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The HSE’s primary care eye services review, due to be published before the end of the summer, represents a major opportunity to address the geographic inequity in community ophthalmic services and the disconnect between community and hospital-based ophthalmic services, Mr Power told the Medical Independent (MI).
He said a lot of the required structures and staff already exist, but the manner of care delivery has to change, with an emphasis on teamworking and joined-up referral and discharge pathways.
A key change will be ensuring community ophthalmologists no longer work in isolation, and ideally have some hospital clinics to maintain skills and to ensure continuity of care.
Mr Power told MI: “There have been many reports in the HSE that have been published but just sit on the shelf. Obviously we are not naïve and don’t think we will get every aspect addressed from the get-go with this review, but we are very anxious it would be implemented on a phased basis.”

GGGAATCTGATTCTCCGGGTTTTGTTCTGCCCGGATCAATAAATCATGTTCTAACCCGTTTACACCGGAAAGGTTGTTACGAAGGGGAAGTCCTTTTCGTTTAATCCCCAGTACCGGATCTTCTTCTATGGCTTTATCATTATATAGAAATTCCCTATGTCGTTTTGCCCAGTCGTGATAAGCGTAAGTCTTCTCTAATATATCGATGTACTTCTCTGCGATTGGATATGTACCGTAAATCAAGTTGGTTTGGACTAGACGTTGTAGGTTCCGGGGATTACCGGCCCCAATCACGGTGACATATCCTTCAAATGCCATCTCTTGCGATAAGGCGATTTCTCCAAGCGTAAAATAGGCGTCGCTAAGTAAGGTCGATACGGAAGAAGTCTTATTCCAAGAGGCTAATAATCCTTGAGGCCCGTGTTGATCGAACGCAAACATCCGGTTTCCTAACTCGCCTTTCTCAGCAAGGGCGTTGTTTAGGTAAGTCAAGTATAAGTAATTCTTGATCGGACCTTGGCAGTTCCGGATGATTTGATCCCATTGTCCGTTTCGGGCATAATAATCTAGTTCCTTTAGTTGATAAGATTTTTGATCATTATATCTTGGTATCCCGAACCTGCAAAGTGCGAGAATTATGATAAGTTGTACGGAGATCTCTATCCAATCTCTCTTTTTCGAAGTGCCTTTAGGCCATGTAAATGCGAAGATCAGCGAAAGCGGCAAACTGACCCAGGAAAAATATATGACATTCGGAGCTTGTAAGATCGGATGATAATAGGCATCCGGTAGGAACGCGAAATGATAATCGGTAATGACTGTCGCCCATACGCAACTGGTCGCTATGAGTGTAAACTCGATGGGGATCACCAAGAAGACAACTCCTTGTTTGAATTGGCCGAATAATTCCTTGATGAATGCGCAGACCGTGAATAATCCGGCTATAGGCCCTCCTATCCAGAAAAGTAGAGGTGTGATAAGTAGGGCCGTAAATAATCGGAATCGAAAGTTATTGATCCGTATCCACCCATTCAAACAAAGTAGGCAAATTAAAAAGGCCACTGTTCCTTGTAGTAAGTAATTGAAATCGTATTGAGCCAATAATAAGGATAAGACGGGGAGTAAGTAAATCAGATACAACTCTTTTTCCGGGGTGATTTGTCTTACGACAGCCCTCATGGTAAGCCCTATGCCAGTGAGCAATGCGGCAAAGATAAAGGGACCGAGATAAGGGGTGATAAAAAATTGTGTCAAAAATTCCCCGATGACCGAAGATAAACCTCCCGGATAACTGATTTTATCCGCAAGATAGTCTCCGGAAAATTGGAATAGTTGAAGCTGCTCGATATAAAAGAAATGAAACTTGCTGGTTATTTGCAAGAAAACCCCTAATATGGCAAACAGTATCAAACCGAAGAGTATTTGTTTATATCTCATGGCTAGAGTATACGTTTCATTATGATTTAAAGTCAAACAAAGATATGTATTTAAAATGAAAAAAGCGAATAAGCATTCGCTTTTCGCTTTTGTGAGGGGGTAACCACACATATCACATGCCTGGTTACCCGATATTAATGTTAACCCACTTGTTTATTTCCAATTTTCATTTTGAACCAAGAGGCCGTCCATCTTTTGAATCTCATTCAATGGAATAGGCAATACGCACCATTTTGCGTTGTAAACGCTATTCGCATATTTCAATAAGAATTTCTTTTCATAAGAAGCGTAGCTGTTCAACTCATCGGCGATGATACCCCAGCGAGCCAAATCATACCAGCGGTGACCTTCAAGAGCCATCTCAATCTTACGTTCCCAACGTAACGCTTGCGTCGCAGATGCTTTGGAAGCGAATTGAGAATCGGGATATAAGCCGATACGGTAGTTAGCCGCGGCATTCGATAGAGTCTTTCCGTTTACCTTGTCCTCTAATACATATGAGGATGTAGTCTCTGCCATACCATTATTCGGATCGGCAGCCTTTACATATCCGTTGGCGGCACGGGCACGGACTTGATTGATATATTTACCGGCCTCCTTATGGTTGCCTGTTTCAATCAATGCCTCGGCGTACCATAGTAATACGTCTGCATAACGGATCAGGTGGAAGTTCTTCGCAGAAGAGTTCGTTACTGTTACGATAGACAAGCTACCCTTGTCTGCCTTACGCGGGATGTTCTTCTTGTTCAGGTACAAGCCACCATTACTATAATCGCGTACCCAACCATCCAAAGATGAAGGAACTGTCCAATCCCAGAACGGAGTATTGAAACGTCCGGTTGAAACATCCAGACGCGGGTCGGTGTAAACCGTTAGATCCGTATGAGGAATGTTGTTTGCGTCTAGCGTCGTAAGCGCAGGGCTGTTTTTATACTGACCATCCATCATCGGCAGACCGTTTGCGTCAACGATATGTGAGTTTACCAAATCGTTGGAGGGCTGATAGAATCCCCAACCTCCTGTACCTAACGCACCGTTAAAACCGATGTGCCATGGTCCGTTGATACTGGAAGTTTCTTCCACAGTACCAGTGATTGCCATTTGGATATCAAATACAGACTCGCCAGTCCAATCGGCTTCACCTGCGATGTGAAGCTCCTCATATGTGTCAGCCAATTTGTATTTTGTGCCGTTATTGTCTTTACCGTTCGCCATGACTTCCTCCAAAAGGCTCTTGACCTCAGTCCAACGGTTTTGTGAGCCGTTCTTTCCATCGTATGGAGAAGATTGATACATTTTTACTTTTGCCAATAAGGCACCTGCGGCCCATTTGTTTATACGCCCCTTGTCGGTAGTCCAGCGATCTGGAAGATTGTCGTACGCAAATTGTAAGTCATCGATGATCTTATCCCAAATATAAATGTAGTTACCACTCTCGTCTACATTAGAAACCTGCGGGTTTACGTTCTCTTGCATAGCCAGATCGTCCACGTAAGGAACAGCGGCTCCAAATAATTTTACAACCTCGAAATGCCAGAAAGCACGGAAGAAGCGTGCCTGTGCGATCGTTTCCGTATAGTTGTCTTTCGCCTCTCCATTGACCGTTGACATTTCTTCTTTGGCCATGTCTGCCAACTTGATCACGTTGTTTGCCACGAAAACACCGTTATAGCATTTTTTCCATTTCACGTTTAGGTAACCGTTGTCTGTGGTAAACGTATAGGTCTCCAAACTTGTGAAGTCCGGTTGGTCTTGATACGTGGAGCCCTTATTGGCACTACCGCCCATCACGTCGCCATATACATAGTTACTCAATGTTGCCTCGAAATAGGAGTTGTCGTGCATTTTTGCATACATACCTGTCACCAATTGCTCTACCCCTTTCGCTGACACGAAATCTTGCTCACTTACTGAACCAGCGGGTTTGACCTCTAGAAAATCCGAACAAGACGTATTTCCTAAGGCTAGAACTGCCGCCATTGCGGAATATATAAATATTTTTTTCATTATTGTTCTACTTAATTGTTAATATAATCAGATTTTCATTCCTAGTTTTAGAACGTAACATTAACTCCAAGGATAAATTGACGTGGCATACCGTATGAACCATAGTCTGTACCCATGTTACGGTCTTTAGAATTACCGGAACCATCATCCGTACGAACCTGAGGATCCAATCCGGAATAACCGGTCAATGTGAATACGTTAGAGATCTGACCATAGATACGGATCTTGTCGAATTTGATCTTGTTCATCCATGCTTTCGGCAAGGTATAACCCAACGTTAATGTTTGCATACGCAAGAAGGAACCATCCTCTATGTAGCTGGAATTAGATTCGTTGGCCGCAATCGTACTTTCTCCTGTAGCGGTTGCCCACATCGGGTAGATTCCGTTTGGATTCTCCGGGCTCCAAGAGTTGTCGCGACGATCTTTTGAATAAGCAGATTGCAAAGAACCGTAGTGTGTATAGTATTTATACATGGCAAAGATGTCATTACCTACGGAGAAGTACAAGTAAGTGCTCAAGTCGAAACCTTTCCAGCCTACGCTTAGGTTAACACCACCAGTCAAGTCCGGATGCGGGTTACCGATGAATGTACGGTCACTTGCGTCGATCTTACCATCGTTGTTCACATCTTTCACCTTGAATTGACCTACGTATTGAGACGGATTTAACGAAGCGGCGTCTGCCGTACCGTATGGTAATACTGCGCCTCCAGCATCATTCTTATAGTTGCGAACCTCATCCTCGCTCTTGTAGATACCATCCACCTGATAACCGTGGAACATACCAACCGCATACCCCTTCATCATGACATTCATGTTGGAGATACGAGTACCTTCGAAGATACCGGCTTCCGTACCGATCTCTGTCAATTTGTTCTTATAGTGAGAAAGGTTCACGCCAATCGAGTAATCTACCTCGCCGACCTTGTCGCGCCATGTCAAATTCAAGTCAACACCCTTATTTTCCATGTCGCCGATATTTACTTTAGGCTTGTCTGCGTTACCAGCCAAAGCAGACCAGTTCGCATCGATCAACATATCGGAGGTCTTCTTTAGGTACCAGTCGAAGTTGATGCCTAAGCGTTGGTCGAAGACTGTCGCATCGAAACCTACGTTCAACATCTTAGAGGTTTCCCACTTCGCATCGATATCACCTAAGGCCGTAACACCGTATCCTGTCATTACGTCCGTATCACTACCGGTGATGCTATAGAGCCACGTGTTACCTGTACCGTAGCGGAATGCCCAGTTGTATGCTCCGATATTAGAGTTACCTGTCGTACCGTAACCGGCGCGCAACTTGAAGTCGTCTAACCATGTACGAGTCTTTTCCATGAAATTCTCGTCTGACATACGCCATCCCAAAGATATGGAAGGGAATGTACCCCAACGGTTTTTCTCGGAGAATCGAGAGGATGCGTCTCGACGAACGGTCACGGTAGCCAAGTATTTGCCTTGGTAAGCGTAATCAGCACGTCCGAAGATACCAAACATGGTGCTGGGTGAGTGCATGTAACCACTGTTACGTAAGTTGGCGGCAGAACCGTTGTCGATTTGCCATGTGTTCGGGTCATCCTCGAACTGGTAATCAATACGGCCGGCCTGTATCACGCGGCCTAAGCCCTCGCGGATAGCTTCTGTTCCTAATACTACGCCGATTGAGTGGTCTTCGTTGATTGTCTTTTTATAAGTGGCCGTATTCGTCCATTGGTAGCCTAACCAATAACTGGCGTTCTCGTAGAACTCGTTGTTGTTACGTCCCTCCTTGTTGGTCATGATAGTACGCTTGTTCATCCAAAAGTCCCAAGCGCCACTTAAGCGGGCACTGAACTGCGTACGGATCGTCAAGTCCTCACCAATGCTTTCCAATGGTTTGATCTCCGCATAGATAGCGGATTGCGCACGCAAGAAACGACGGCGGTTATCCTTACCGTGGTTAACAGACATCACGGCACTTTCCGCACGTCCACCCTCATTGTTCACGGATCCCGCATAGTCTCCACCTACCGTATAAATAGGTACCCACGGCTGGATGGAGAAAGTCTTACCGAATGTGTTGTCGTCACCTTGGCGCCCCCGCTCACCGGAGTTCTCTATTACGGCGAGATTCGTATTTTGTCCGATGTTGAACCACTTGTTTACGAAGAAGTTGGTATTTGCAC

He added: “There are a lot of inequalities of access to ophthalmology services, depending on where you live, especially in the south Dublin area where there are little or no primary care eye services for kids.”
Mr Power said changes in the school eye screening programme and its referral pathway will also be needed.
In addition, he said there has long been a lack of understanding at health policy level about the fact that primary eye care is not delivered by GPs, and that patients with diseases like glaucoma cannot be discharged from the hospital system to GPs.
“It all comes down to getting people working in teams and linking those in the community with the hospitals electronically, because an awful lot of what we do is about measurements,” he said. “With patients with age-related macular degeneration, for example, they are all managed in hospitals, and it is so time consuming and it could be delivered in the community.”